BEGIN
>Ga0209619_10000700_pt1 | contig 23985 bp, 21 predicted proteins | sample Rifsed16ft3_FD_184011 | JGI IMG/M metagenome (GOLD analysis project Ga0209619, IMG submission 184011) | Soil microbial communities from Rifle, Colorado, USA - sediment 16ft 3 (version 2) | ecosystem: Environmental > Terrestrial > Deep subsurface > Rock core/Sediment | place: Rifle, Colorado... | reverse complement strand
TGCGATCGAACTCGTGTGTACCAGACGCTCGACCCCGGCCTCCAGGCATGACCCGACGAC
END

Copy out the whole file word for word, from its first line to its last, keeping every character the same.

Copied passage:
>Ga0209619_10000700_pt1 | contig 23985 bp, 21 predicted proteins | sample Rifsed16ft3_FD_184011 | JGI IMG/M metagenome (GOLD analysis project Ga0209619, IMG submission 184011) | Soil microbial communities from Rifle, Colorado, USA - sediment 16ft 3 (version 2) | ecosystem: Environmental > Terrestrial > Deep subsurface > Rock core/Sediment | place: Rifle, Colorado... | reverse complement strand
TGCGATCGAACTCGTGTGTACCAGACGCTCGACCCCGGCCTCCAGGCATGACCCGACGAC